Ketamine is an anesthetic that has been used safely and effectively since its approval by the FDA in 1970. Within the last twenty years, researchers have shown that ketamine has other potential treatment applications in addition to anesthesia.
By stimulating neuronal growth, IV ketamine can improve mood and relieve chronic pain rapidly. Most patients who have had IV ketamine feel a significant improvement after the first treatment session. This improvement wanes over the subsequent 24-48 hours, but as the IV ketamine protocol continues, the symptom relief becomes increasingly sustained.
Although there is still a lot unknown about phantom limb pain, it is clear that PLP involves both central and peripheral neural factors that activate N-methyl-D-aspartate (NMDA) receptors. Ketamine is known to block these NMDA receptors. Because of this, IV ketamine is considered to be a potentially effective treatment for many neuropathic disorders, including PLP.
Phantom limb pain can sometimes be opioid-resistant. Ketamine offers opiate-sparing effects. It can either be used as a primary analgesic (pain reliever) or analgesic adjuvant (used after initial treatment).
If IV ketamine is indicated, the dosage is decided based on the patient’s body weight (0.5mg/kg). Each ketamine infusion lasts about 40 minutes, after which patients should have someone available to accompany them home safely. During the infusion, patients recline in a treatment chair surrounded by a calm, quiet and experientially safe environment. Ketamine is delivered at a slow and controlled dose and a registered nurse accompanies each patient for the duration of the infusion to monitor blood pressure, pulse and oxygen saturation. Patients do not experience any respiratory effects during or after the treatment.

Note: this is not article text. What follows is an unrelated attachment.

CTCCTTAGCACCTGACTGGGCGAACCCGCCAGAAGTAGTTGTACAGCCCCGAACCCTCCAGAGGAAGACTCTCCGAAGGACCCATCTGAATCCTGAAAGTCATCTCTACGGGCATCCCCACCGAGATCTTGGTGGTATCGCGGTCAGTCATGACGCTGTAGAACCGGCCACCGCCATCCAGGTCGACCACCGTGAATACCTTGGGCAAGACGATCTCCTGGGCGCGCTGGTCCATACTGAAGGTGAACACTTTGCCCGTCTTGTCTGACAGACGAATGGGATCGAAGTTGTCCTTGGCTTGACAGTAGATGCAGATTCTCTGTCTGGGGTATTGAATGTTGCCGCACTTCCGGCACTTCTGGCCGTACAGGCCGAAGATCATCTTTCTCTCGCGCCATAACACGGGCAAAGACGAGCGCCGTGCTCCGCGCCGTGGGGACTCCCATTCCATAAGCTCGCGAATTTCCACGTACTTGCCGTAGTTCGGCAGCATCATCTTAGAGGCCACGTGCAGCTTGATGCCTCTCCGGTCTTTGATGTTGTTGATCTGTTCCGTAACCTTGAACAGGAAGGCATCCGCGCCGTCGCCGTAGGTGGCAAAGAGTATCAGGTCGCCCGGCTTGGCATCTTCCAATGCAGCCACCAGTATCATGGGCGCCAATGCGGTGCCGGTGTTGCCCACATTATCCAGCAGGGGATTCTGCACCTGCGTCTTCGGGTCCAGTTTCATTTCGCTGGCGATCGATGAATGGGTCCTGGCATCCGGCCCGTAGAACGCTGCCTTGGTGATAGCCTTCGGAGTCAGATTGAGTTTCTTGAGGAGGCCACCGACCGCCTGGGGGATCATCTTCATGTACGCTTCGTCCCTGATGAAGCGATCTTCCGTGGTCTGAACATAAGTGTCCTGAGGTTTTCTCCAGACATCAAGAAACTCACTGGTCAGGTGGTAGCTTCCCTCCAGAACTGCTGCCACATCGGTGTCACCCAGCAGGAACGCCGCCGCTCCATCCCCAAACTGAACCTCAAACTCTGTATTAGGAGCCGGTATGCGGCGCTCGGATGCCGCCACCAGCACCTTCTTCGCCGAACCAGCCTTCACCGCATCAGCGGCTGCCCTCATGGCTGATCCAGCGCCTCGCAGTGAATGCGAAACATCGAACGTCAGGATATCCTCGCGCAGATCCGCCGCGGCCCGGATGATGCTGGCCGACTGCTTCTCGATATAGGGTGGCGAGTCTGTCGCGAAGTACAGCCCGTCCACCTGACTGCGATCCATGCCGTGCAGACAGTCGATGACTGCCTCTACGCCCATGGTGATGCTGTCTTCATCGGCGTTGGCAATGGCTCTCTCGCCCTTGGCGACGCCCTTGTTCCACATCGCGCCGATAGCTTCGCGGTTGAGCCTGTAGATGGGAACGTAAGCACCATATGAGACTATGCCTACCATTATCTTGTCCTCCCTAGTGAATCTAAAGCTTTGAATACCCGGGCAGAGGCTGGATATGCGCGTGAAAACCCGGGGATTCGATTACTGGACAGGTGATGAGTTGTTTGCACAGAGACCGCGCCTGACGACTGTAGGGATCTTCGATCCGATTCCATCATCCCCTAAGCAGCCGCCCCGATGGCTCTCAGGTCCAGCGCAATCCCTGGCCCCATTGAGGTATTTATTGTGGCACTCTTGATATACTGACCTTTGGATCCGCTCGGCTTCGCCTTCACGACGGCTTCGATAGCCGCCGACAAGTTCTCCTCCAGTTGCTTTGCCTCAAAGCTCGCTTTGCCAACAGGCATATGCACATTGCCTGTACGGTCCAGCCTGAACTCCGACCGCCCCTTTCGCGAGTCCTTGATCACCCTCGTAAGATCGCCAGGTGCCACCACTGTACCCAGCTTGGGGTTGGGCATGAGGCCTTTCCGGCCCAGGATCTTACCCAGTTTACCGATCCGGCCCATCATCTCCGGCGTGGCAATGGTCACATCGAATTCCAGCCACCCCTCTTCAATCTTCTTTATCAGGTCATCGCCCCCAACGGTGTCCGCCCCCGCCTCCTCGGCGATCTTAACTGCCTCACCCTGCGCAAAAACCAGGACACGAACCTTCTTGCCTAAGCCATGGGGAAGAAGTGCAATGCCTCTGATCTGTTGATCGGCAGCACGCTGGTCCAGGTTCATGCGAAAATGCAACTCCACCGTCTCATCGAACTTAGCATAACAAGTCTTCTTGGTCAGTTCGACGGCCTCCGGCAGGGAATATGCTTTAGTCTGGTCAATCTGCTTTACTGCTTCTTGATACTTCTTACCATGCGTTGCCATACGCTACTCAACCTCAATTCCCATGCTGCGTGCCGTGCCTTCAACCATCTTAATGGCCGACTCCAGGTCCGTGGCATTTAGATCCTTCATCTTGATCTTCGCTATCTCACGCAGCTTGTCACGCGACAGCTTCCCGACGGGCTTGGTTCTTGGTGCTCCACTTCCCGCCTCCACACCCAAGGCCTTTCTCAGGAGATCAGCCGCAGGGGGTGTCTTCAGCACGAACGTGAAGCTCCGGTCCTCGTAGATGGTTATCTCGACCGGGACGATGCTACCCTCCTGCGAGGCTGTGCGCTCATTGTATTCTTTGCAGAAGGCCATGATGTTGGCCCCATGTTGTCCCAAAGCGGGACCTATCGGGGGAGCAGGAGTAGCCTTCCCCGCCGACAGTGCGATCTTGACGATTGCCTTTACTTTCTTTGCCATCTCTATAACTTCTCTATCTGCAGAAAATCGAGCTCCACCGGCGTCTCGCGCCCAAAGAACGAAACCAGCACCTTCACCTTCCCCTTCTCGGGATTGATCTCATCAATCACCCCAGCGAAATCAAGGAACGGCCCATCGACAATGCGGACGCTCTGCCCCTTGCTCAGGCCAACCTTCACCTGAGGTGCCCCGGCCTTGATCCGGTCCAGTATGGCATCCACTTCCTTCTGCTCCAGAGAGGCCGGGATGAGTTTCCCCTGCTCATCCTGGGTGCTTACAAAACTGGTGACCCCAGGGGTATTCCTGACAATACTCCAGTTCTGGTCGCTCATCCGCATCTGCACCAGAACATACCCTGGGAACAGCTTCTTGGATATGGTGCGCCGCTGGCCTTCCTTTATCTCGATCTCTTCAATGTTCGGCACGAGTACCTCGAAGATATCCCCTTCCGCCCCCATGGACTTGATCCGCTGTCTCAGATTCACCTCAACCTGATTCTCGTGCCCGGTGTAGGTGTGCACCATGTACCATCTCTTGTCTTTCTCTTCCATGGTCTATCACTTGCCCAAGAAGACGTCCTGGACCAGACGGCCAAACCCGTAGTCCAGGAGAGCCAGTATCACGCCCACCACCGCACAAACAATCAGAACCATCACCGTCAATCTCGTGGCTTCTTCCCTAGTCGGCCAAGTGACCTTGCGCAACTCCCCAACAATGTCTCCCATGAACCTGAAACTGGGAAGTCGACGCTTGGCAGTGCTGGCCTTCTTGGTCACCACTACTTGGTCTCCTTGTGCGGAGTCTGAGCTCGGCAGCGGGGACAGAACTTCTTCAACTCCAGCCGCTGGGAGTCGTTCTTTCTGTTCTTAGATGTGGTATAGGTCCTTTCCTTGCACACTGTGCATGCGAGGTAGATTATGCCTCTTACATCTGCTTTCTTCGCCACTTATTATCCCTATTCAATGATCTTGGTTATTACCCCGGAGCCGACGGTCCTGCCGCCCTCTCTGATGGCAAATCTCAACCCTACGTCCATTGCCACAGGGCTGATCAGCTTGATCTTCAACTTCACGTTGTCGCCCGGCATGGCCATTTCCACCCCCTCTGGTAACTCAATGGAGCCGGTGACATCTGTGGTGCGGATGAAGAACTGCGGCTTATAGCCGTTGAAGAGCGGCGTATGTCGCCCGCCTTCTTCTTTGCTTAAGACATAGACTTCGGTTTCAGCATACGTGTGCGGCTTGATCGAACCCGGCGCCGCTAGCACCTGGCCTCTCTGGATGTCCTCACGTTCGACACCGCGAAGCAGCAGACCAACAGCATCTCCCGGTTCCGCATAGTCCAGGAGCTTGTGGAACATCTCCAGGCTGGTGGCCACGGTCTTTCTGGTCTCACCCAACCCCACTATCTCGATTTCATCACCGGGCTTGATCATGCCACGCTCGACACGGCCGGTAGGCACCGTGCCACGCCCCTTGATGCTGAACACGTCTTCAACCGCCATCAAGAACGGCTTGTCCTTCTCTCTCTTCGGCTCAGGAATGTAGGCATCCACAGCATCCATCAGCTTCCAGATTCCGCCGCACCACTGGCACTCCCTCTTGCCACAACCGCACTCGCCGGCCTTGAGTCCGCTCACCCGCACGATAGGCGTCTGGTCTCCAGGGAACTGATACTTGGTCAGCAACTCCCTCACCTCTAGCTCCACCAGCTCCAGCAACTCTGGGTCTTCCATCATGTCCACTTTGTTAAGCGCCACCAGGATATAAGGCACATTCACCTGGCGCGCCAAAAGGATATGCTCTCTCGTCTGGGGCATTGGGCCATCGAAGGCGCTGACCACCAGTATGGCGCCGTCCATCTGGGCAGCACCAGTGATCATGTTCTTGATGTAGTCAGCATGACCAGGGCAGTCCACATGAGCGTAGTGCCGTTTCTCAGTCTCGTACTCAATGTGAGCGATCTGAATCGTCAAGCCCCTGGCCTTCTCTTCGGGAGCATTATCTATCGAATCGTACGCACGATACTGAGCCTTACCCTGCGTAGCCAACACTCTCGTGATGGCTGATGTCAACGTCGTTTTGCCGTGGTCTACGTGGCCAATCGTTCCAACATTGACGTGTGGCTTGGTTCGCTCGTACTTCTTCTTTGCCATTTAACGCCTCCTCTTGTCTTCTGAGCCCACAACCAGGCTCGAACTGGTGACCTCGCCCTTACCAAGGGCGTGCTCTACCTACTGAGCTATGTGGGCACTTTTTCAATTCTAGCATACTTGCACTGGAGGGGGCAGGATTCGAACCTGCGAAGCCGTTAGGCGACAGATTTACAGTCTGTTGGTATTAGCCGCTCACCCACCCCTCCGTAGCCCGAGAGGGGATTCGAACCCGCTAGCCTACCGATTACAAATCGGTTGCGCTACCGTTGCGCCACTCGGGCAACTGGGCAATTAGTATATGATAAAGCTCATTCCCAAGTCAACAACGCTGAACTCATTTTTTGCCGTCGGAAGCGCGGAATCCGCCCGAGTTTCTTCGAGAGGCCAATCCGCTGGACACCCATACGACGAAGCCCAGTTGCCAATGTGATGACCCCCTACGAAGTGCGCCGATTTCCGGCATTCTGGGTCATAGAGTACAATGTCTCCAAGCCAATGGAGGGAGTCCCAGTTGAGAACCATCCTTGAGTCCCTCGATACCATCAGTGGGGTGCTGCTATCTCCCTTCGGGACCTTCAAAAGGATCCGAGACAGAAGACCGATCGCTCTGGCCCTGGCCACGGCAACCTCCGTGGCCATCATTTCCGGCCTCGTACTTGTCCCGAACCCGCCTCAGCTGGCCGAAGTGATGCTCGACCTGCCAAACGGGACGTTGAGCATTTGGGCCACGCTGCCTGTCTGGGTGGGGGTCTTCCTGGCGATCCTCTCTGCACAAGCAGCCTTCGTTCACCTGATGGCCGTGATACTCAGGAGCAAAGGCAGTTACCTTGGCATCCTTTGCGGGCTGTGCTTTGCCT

IV Ketamine Therapy is well-tolerated. During a ketamine infusion, patients remain aware of their surroundings and experience a deep relaxation. Your clinician may lower the lights, offer an eye mask or aromatherapy, or take other measures to make the setting more comfortable.
Some patients may experience dissociation, perceptual disturbances or nausea. Generally, any changes in perception or dissociation dissipate very quickly after the infusion. However, many patients report that feelings of dissociation experienced during the infusion can help them develop an objective perspective about past experiences.
Typically, patients receive 8-12 ketamine infusions over the course of 3-4 weeks. The combination, frequency, and order of each of your treatment sessions will be discussed with you and will be recommended based on your unique circumstances.